Rare Gem Cobaltocalcite


Rare Cobaltocalcite from Spain
Rare Cobaltocalcite from Spain

Some time ago we acquired some unusual specimens from the estate of a collector who had travelled the world acquiring rare minerals. Among them were some large gemmy crystals in a vivid reddish purple that we had never seen before. The material was labelled as originating from Spain.

We faceted several pieces and were delighted with the color saturation and translucency. The cut stones displayed a wonderful glow when backlit. But we noticed the material was fairly soft. So we suspected it might be a form of calcite, a mineral treasured by collectors for its fascinating diversity. Though it is not a good jewelry stone due to its softness (3 on the Mohs scale), calcite occurs in a variety of crystal forms and in a huge range of colors. Nearly every calcite is unique.

We took a 16.78 ct polished gem to GIA in Bangkok for testing and they confirmed it was cobaltocalcite, a rare calcite colored by trace amounts of cobalt.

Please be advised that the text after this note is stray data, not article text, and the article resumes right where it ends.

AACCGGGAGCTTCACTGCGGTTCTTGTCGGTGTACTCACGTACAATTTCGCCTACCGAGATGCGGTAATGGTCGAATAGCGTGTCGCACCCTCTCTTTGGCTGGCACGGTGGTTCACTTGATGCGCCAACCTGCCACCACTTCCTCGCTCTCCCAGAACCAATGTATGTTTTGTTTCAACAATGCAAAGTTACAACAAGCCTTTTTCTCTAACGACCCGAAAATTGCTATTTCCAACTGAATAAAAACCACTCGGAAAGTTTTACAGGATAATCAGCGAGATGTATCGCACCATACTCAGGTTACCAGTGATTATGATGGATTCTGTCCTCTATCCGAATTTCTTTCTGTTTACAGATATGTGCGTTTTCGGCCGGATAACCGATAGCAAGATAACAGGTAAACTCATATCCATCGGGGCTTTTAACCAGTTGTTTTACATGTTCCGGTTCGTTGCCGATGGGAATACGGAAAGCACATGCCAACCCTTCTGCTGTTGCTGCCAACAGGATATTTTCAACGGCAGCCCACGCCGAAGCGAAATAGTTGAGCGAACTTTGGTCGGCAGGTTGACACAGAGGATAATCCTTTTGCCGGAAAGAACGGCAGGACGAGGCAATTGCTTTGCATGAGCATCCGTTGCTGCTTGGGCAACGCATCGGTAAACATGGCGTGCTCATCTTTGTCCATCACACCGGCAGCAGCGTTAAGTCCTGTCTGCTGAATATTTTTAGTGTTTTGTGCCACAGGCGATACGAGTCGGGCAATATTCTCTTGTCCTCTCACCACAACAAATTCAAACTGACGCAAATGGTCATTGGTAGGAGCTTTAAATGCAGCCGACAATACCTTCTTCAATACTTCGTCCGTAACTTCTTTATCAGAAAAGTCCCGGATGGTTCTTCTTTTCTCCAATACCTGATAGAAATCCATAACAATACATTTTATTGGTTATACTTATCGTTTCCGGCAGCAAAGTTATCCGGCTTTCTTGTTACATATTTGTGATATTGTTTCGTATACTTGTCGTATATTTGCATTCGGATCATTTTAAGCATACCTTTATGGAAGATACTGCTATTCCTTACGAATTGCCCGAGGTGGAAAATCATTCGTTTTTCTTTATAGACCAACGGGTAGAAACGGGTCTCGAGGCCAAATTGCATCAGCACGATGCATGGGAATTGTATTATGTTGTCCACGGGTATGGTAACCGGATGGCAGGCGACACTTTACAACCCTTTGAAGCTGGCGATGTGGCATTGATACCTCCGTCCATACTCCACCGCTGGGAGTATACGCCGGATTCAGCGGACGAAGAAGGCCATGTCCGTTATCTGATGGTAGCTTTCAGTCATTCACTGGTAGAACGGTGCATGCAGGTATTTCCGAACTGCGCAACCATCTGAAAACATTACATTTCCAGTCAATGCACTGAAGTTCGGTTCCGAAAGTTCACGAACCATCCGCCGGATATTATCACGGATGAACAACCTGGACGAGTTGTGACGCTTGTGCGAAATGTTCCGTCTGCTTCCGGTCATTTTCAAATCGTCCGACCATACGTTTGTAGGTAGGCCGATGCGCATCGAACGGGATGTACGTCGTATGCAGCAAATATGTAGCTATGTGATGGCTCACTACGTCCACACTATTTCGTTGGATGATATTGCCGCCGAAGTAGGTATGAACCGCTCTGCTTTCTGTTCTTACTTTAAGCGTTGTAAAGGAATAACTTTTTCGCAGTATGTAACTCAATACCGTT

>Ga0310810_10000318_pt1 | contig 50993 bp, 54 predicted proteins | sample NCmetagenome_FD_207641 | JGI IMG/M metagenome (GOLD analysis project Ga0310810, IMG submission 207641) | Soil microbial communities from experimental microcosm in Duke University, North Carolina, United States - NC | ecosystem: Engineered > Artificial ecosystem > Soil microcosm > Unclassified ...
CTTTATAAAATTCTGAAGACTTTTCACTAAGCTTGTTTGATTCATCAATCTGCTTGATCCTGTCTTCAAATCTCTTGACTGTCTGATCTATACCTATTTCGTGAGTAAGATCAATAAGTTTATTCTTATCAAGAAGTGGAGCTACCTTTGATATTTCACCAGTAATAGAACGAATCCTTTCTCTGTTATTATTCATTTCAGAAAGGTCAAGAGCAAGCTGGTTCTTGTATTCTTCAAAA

Cobaltocalcite Rough and Polished
Cobaltocalcite Rough and Polished

In addition to their usual report, GIA issued a special letter that testifies to the rarity of this particular material. Here is an excerpt:

"Gem quality cobaltocalcite may be recovered from many sources around the world, but the vast majority of material from all these sources usually produces an aggregrate of small closely packed crystals on a rock matrix or larger single crystals of lower quality. Rough crystals that will cut large fine stones are occasionally found but are in the minority. Very fine, large gem-quality cobaltocalcite of over 10 carats with good transparency and distinctive saturated color can be considered extremely scarce. The large size, highly saturated reddish purple color and high degree of transparency makes this a notable cobaltocalcite."

GIA was so intrigued by this material that they requested samples of the rough material to do additional analysis in their lab. They wrote up their findings in the Spring 2015 issue of their journal, Gems & Gemology. They discovered that the unusually vivid color of our cobaltocalcite was due to high concentrations of cobalt with possible contribution from traces of manganese.

Rare Cobaltocalcite

We now are pleased to offer a small number of these world-class gems to collectors. 

See our collection of Rare Faceted Cobaltocalcite